Peasant farms are typically family farms and are substantially smaller than agricultural enterprises. Nearly 200,000 peasant farms produce grain, and they account for about 35 percent of the country's output. According to the 2006 census, 95 percent of the farms are smaller than 1,000 hectares.
Peasant farms, like agriculture enterprises, produce commodities mainly for sale rather than for private consumption. Official data indicate that grain yields on peasant farms are significantly lower than on agricultural enterprises. Agricultural officials and other observers attribute the yield gap in large part to the aging machinery fleet on peasant farms; peasant farms typically cannot afford to lease or purchase new equipment.
Household farms are small personal subsidiary plots (average size 0.15 hectares, or about one half of one acre) that are used to produce crops or livestock chiefly for personal consumption. Kazakhstan's 3 million household farms produce less than 1 percent of Kazakhstan grain but account for 50 percent of the country’s poultry inventory and 85 percent of the cattle.
Agro-holding companies play a large role in Kazakhstan agriculture. An agro-holding company typically operates as an umbrella company for numerous individual agricultural enterprises, providing operating capital and marketing channels for commodities produced on the farms. In Kostanai, the top grain-producing oblast in Kazakhstan, over 40 percent of the agricultural area is held by the four largest holding companies. (The largest holding company controls 900,000 hectares in Kostanai – 20 percent of the total sown area in the oblast – and owns 70 percent of the grain elevators.) In North Kazakhstan oblast, about 20 agro-holding companies control 80 percent of the sown area. The government owns all agricultural land, and farmland is leased to holding companies, agricultural enterprises, and peasant farmers under 49-year leases.
According to the Ministry of Agriculture, there are currently 5 million hectares of idle land in Kazakhstan, but only 2 million are suitable for crop production. Idle land is arable land that has remained unplanted for at least several years. A significant amount of arable land was essentially abandoned following the breakup of the Soviet Union in 1991, including land that was only marginally productive and which specialists agree never should have been used for crop production. (Clean fallow is not considered idle land because it remains a regular part of the crop rotation.)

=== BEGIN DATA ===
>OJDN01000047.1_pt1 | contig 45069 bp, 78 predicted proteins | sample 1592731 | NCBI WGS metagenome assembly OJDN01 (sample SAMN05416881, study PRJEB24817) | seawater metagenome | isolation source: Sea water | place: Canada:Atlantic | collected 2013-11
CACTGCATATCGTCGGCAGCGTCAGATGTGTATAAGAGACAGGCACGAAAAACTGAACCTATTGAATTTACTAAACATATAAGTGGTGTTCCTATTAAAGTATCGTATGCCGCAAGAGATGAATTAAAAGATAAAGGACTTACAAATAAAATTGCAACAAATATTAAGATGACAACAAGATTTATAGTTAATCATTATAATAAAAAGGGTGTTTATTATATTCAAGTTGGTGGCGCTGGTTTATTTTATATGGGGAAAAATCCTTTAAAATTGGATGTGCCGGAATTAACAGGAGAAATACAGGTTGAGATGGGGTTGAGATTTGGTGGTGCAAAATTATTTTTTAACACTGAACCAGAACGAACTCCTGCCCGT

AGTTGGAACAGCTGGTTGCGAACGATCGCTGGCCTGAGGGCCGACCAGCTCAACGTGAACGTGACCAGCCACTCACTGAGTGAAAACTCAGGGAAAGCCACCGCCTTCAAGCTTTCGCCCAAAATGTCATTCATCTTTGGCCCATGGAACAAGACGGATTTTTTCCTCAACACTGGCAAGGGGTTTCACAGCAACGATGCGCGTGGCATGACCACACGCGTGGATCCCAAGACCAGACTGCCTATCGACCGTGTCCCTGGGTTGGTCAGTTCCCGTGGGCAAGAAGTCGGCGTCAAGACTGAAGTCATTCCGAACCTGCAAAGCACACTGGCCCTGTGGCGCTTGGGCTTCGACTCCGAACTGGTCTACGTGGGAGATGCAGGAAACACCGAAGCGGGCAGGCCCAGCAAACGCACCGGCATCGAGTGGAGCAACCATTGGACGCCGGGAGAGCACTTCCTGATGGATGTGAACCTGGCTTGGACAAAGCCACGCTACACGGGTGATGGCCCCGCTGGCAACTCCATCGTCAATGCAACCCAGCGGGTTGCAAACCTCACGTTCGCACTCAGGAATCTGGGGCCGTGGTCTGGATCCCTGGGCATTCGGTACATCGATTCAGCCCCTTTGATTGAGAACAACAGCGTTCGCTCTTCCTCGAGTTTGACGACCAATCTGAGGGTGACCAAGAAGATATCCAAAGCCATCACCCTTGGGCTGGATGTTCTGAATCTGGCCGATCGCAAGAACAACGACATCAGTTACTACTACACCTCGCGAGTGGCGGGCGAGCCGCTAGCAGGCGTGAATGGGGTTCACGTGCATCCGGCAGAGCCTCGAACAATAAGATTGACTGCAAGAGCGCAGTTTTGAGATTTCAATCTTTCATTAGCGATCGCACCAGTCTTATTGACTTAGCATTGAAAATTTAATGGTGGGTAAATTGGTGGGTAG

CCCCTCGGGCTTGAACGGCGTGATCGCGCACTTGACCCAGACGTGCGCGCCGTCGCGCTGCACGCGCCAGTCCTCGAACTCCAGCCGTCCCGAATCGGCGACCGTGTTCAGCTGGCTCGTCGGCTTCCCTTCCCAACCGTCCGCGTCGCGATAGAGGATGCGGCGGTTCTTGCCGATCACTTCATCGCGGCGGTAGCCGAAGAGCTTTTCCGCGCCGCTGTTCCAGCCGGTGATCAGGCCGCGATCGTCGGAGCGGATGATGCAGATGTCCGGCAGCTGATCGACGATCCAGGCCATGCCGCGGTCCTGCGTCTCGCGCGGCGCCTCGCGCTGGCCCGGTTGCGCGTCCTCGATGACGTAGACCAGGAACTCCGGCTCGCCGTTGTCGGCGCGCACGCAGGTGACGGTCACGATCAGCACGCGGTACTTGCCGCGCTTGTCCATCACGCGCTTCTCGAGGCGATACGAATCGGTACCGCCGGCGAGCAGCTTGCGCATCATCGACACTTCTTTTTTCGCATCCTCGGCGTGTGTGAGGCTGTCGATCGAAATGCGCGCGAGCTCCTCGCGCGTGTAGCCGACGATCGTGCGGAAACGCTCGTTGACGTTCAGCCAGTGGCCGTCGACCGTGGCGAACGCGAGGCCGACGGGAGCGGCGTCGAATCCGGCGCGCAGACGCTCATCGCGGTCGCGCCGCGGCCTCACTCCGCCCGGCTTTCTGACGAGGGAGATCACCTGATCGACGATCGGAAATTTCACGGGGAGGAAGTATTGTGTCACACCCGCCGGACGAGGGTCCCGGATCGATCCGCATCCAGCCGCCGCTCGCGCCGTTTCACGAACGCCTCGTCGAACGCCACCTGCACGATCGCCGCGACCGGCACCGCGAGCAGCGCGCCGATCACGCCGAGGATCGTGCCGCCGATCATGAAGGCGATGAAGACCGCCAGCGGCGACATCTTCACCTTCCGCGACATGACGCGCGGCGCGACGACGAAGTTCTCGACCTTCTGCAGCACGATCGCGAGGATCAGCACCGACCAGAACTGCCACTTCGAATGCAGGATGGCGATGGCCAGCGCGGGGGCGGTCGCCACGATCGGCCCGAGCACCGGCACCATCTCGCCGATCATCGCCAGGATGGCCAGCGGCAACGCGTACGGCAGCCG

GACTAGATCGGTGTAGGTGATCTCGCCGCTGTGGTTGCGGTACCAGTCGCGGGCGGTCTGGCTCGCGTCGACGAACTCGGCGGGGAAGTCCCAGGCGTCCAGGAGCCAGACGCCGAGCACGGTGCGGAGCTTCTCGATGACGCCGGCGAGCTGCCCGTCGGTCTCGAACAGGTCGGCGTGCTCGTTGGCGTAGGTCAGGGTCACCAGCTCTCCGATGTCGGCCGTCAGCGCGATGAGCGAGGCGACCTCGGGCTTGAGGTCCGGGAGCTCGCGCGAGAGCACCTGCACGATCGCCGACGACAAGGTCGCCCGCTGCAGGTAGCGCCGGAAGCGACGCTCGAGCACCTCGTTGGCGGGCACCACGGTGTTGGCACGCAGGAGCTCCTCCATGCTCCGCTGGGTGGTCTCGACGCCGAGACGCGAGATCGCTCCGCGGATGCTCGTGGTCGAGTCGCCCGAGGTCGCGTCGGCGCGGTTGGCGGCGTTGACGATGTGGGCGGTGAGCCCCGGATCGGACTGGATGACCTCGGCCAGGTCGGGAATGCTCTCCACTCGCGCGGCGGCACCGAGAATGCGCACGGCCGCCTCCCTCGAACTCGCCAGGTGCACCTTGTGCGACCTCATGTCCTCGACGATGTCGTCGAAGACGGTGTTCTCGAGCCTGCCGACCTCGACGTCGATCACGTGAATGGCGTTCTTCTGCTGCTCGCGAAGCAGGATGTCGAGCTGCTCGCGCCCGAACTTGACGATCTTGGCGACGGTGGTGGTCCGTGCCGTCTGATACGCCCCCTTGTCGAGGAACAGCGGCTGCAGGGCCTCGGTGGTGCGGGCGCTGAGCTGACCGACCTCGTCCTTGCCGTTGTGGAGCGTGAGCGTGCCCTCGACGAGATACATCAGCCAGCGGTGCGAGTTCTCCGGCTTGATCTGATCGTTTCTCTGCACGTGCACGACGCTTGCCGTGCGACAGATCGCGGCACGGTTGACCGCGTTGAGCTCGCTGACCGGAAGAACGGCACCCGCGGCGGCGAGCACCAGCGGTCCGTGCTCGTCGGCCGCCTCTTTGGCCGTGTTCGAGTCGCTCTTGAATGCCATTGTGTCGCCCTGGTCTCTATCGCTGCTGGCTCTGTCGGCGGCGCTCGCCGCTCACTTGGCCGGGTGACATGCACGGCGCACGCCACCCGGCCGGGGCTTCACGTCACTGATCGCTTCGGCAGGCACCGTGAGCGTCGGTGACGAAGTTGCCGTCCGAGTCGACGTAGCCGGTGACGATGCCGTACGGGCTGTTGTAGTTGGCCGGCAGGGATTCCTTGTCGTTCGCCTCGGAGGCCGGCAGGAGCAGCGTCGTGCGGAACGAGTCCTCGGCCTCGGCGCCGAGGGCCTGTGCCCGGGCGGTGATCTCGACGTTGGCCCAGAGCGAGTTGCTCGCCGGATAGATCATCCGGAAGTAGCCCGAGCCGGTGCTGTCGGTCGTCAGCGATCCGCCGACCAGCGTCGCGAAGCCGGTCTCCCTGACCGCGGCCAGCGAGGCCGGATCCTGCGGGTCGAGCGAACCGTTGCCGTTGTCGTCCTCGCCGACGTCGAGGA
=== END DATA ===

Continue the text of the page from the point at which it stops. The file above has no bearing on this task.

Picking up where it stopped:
Idle-land recovery efforts are most active in Kostanai. In 2008, about 250,000 hectares of idle land were recovered, and the average recovery rate is 150,000 hectares per year. Agricultural enterprises in Kostanai have recovered a total of 1.0 million hectares to date, and officials expect that an additional 0.3 to 0.4 million will eventually be recovered. Land is being recovered in Akmola oblast as well, but there is a relatively small amount of idle land in North Kazakhstan oblast.
Recovery costs are low, unlike in central Ukraine or central Russia where the recovery of idle land can be prohibitively expensive. The main direct expense is the cost of treatment with a non -selective herbicide to kill the existing vegetation. Producers indicate that most fields are able to produce an average yield within two years.
Strategy to Boost Grain Production
The Ministry of Agriculture has developed a strategy for increasing crop production in Kazakhstan. The plan focuses chiefly on boosting yield rather than expanding area.
Proposed measures include:
- A technology-driven increase in yield through continued government subsidies for fertilizer, herbicides and pesticides, and high-quality seed.
- An increase in the use of reduced tillage, which would enable grain producers in arid regions to diminish the risk of drought and reduce the amount of fallow.
- The introduction of more oilseed crops into the rotation: chiefly sunflowers in the drier areas and rape in the northern, less arid regions.
- An increase in pulse area to improve soil fertility. Since pulses are a legume crop, they have the ability to fix nitrogen which makes them a good predecessor for other crops.
- An expansion of sown area through the recovery of potentially productive but currently idle land. This would increase total sown area by as much as 10 percent.
Some measures, such as the use of reduced tillage and the recovery of idle land, offer clear economic benefits and are already being adopted by agricultural enterprises. Others, like the suggested increase in pulse production, have been less widely embraced. Profitability determines crop selection and wheat remains the overwhelming favorite.
Current USDA area and production estimates for grains and other agricultural commodities are available on IPAD’s Agricultural Production page, or at PSD Online.
The valuable contribution of Zhamal Zharmagambetova, agricultural specialist for the USDA Foreign Agricultural Service in Astana, Kazakhstan, is gratefully acknowledged.